After three hours of queuing at the Cathay Pacific counter, I finally got to check in. I hoped that the plane would leave on time so I could catch my connecting flight in Hongkong but someone told me that there was a long queue of planes trying to land at NAIA. I confirmed that there were planes going around in circles above the NAIA terminal from the Flight Aware app, a flight tracker and flight status app.
When I arrived at 3:30 a.m. on August 19 at the Hong Kong International Airport, I made my way to the Transfer Desk. Majority of the passengers in our flight had to re-book their connecting flights. A seaman had to return to the Philippines because his ship would have left by the time he arrived at his destination. A woman in a wheelchair lamented that she missed her group bound for Madrid. My sister and I could not get another flight to Amsterdam until 21 hours later.
Cathay Pacific did not want to compensate me with lounge access but instead provided HK$450 meal vouchers. The customer service representative at the counter said it was Manila’s fault. While the meal vouchers were useful, a place to take a nap other than public seats was an immediate need. Fortunately, I had two memberships with access to airport lounges: Dragon Pass (given to Citibank Premiere Miles cardholders) and Priority Pass. The latter was more useful because the former did not reflect my credit card purchases. In the airport lounge, I took a nap, had my shower, and ate buffet meals.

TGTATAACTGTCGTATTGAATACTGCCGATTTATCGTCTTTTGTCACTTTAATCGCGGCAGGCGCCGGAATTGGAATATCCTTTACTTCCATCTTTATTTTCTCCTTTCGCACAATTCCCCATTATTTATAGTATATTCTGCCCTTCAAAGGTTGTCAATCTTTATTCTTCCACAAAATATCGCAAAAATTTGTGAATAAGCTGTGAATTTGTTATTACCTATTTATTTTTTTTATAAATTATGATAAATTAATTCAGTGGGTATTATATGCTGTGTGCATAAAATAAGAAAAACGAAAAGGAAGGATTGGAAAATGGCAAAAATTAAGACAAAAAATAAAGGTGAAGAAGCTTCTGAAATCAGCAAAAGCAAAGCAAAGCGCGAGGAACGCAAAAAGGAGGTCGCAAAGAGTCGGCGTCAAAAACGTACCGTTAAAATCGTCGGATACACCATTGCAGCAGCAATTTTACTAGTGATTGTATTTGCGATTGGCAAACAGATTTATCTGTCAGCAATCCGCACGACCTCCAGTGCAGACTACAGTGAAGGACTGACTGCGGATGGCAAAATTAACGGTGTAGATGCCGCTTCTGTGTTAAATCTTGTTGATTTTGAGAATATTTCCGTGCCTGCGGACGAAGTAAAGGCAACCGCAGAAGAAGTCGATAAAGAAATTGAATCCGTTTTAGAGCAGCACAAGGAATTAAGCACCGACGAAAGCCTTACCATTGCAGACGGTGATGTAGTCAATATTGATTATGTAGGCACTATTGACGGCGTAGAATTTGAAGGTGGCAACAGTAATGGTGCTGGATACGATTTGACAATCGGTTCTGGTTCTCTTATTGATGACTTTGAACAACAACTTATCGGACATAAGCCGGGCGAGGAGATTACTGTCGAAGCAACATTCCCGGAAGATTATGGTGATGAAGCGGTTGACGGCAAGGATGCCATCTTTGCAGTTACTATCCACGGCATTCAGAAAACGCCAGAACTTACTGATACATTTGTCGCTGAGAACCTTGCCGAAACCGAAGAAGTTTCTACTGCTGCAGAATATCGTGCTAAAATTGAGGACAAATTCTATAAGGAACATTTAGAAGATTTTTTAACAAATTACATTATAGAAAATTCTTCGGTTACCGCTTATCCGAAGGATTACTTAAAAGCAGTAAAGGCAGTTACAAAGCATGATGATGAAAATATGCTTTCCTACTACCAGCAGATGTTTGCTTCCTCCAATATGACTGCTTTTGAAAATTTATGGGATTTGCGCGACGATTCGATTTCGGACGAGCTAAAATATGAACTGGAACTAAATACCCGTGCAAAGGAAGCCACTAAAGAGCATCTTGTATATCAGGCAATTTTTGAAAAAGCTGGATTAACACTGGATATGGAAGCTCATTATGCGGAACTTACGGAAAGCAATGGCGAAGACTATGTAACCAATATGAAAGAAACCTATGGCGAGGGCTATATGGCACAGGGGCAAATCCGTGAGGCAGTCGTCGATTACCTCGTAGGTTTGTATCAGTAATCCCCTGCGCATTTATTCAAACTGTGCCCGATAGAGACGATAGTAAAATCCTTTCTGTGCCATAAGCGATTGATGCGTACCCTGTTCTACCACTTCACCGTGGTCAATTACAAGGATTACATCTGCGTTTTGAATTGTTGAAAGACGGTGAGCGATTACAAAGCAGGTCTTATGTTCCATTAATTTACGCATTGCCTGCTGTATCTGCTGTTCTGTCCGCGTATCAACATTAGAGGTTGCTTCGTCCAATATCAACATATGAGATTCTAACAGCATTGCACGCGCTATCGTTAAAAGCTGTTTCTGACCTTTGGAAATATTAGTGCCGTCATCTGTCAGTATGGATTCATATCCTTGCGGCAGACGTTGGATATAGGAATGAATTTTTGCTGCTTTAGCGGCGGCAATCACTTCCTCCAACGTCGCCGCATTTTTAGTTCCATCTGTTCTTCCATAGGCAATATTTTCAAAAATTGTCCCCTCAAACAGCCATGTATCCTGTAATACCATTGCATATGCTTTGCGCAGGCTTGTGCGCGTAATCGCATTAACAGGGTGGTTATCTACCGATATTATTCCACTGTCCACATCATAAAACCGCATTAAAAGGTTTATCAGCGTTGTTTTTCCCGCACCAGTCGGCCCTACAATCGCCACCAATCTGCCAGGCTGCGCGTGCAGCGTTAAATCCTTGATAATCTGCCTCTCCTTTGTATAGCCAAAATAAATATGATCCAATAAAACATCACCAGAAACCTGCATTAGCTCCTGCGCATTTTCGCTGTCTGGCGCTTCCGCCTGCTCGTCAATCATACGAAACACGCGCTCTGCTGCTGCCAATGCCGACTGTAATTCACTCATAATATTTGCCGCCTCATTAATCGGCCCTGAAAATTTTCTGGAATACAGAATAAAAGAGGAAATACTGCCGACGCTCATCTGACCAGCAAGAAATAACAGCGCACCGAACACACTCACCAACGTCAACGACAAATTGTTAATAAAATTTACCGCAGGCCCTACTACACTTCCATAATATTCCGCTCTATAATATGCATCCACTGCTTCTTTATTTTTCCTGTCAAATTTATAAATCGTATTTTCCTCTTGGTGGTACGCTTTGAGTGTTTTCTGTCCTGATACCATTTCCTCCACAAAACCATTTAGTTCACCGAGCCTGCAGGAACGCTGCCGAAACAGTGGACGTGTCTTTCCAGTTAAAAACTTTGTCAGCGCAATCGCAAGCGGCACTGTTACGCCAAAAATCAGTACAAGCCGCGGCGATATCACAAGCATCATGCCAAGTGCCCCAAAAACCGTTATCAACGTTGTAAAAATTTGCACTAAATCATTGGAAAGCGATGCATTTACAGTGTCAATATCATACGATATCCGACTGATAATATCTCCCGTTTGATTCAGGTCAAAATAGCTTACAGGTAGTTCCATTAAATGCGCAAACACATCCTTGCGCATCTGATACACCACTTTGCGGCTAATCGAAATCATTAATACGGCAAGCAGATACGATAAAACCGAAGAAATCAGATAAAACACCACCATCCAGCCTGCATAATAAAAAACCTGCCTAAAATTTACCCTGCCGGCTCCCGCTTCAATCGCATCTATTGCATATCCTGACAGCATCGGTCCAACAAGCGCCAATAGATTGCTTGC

Lounge access is an added cost, including non-refundable expenses such as paid accommodations and train tickets. Will I ever recover some of these expenses? A quick look at my travel insurance, a requirement for a Schengen visa, did not look promising for flight cancellation and delays because “causes of delays” only covered: (1) delay caused by severe weather conditions; (2) delay due to strike or other job action by employees of the airline on which the insured is scheduled to travel; and (3) delay caused by the equipment failure of the aircraft on which the insured is scheduled to travel.
This is my woeful story about how it took almost three days to reach my destination. How will other passengers who missed work, events, and vacation plans recover from lost income or opportunity? Will Xiamen Airlines pay for the damages? Should our airline have been more helpful? Should NAIA also take responsibility? Will the travel insurance company cover the NAIA runway closure as a cause of delay or cancellation?
“This incident served as an eye-opener — a reminder for us to take a second look at the processes, procedures, and protocols of concerned agencies, as well as airlines, so that we may all improve in the future,” Transportation Secretary Arthur Tugade said in a statement after the NAIA runway was reopened after a 36-hour closure.
This “incident”, the term authorities will describe my chaotic adventure, is an eye-opener for everyone. These people-in-the-know possibly followed an agreed-upon process that would protect NAIA and the airlines from costly litigation. The government owes it to every passenger to make sure that “this case of chaos” does not happen again. Don’t allow the “Xiamen crash landing” to become a standard in NAIA crisis management.